Balanced Living ...
Posted by Arja on June 20 in Holistic Health
Do you have trouble falling asleep at night, tossing and turning in frustration for what seems like an eternity? Perhaps you fall asleep when you get into bed, but wake up a few hours later and can’t get back to sleep right away or maybe you even have some combination of both problems. No matter what form your sleep troubles take, if you’re not waking up in the morning feeling rested and ready to face your day then you’re not getting a good night’s sleep.
Getting enough sleep is probably one of the most important things that you can do for your body and mind, yet many of us are walking around in a chronic state of sleep deprivation. Burning the midnight oil in an attempt to get caught up on things not accomplished during the day may be sabotaging your ability to function the following day. It’s not just about having a few coffees so that the caffeine perks you up the next morning. There is a laundry list of things your body does while you sleep, and while the occasional late night probably won’t do too much damage, chronic sleep deprivation may be at the root of many of your health issues.
Having trouble shedding that extra weight? Poor sleep may just be a contributing factor. Getting enough sleep helps maintain a balance in the levels of hormones that increase appetite, burn fat, and help increase lean body mass. Secretion of these hormones increases during deep sleep.
Do you seem to catch every cold and flu that makes the rounds? Lack of sleep lowers immune system function, including the natural killer cells, leaving you more vulnerable to illness and disease.
Have you ever noticed how much grumpier you are after a poor night’s sleep? There is a strong relationship between quality of sleep and mood. Poor sleep may not necessarily be a cause of depression and anxiety but it definitely makes symptoms worse. Women suffering from post partum depression have a particularly difficult time due to the chronic sleep deprivation that comes with having a newborn. Poor sleep can increase anxiety, irritability, impatience, and inability to concentrate.
Staying up late to cram for a test or exam may backfire. Through a process called memory consolidation, sleep can help your brain sort through new information and commit it to memory. If you’re trying to learn or do anything new you’re better off getting a good night’s sleep.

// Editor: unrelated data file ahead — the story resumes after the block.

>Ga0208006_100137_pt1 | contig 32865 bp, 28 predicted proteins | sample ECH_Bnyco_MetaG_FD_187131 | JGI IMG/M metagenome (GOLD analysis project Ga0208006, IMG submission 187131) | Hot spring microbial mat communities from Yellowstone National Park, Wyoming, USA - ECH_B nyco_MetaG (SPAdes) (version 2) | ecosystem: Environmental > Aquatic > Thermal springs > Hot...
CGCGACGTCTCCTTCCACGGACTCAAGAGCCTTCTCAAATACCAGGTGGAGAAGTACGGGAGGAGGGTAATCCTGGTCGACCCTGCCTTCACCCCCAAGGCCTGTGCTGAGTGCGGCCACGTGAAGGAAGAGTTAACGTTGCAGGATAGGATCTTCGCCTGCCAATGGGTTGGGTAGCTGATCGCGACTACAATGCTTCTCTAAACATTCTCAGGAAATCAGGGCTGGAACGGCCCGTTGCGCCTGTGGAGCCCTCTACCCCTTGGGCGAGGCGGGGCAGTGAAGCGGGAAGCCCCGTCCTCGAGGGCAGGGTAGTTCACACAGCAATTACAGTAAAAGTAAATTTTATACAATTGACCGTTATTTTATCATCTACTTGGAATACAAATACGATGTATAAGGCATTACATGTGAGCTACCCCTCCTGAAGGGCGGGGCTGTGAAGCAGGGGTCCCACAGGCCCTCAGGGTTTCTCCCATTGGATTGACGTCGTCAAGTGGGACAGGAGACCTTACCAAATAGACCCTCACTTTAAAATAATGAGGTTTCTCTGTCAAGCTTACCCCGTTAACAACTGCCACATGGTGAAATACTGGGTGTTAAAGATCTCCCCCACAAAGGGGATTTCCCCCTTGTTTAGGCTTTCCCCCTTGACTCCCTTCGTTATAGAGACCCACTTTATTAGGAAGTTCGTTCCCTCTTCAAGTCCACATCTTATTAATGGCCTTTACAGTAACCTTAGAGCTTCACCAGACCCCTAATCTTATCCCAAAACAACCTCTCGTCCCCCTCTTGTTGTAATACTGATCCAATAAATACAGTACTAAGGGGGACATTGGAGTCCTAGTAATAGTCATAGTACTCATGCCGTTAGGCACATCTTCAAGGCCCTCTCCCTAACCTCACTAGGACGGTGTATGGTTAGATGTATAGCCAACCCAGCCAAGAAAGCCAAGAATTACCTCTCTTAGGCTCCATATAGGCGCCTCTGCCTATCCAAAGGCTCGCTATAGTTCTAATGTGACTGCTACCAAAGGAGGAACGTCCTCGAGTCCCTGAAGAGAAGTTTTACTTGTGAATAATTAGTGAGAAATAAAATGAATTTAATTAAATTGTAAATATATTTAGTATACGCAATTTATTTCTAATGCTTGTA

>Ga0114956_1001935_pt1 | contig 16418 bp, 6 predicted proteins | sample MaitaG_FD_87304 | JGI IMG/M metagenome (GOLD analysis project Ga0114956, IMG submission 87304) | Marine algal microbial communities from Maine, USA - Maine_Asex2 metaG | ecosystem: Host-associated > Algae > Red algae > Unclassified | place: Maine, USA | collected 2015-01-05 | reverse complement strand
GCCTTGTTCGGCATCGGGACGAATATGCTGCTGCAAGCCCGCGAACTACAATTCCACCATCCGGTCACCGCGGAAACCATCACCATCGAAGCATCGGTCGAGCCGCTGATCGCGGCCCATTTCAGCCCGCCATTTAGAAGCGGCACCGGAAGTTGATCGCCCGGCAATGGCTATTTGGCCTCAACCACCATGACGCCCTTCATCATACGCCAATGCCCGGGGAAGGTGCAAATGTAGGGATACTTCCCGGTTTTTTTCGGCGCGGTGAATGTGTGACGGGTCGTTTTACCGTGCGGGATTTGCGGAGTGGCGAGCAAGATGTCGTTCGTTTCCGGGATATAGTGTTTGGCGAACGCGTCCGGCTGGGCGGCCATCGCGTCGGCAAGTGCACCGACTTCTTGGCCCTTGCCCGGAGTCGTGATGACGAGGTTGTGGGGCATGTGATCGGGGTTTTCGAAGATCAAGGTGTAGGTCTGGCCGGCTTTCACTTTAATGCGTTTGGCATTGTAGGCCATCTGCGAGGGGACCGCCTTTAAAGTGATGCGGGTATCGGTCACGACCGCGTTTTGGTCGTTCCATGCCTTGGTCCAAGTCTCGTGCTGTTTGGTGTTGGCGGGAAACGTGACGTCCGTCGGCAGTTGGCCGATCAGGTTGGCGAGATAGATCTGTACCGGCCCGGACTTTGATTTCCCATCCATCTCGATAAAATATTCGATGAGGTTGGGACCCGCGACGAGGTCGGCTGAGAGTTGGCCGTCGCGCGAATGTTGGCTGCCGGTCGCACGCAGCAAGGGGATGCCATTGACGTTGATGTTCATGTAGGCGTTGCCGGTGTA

If you’re having a tough time falling asleep or staying asleep (both types of insomnia) consider your diet and lifestyle as contributing factors before reaching for a prescription sleeping aid. Medication won’t address the root cause of your sleeplessness, which could include:
Start by making lifestyle changes that increase your relaxation leading up to bedtime – turn down the lights, drink a cup of relaxing herbal tea, or maybe even do some breathing exercises. Consider cutting down (or cutting out altogether) the amount of alcohol you consume in the evening. You may think that’s it’s relaxing you, but in reality it’s interfering with your deep sleep and may be causing you to be more restless. Food allergies/intolerance could also be interfering with your ability to relax and fall asleep, and if you suspect this to be an issue you may want to try working with a nutritionist or naturopath.
Consider making some lifestyle changes that could drastically improve the quality of sleep that you’re getting. Most people are amazed how much better they sleep with just a few small changes!
- Trying New Things – Raw Dessert Link Love
- Healthy Snacking & Some Yummy Granola Balls!
- Mother’s Day Rally Supporting Maternal Mental Health
- Curried Red Lentil Soup with Sweet Potato & Swiss Chard
- Making the Most of Winter Salads – Kale, Fennel, & Blood Orange
- Butternut Squash, Chickpea & Kale Curry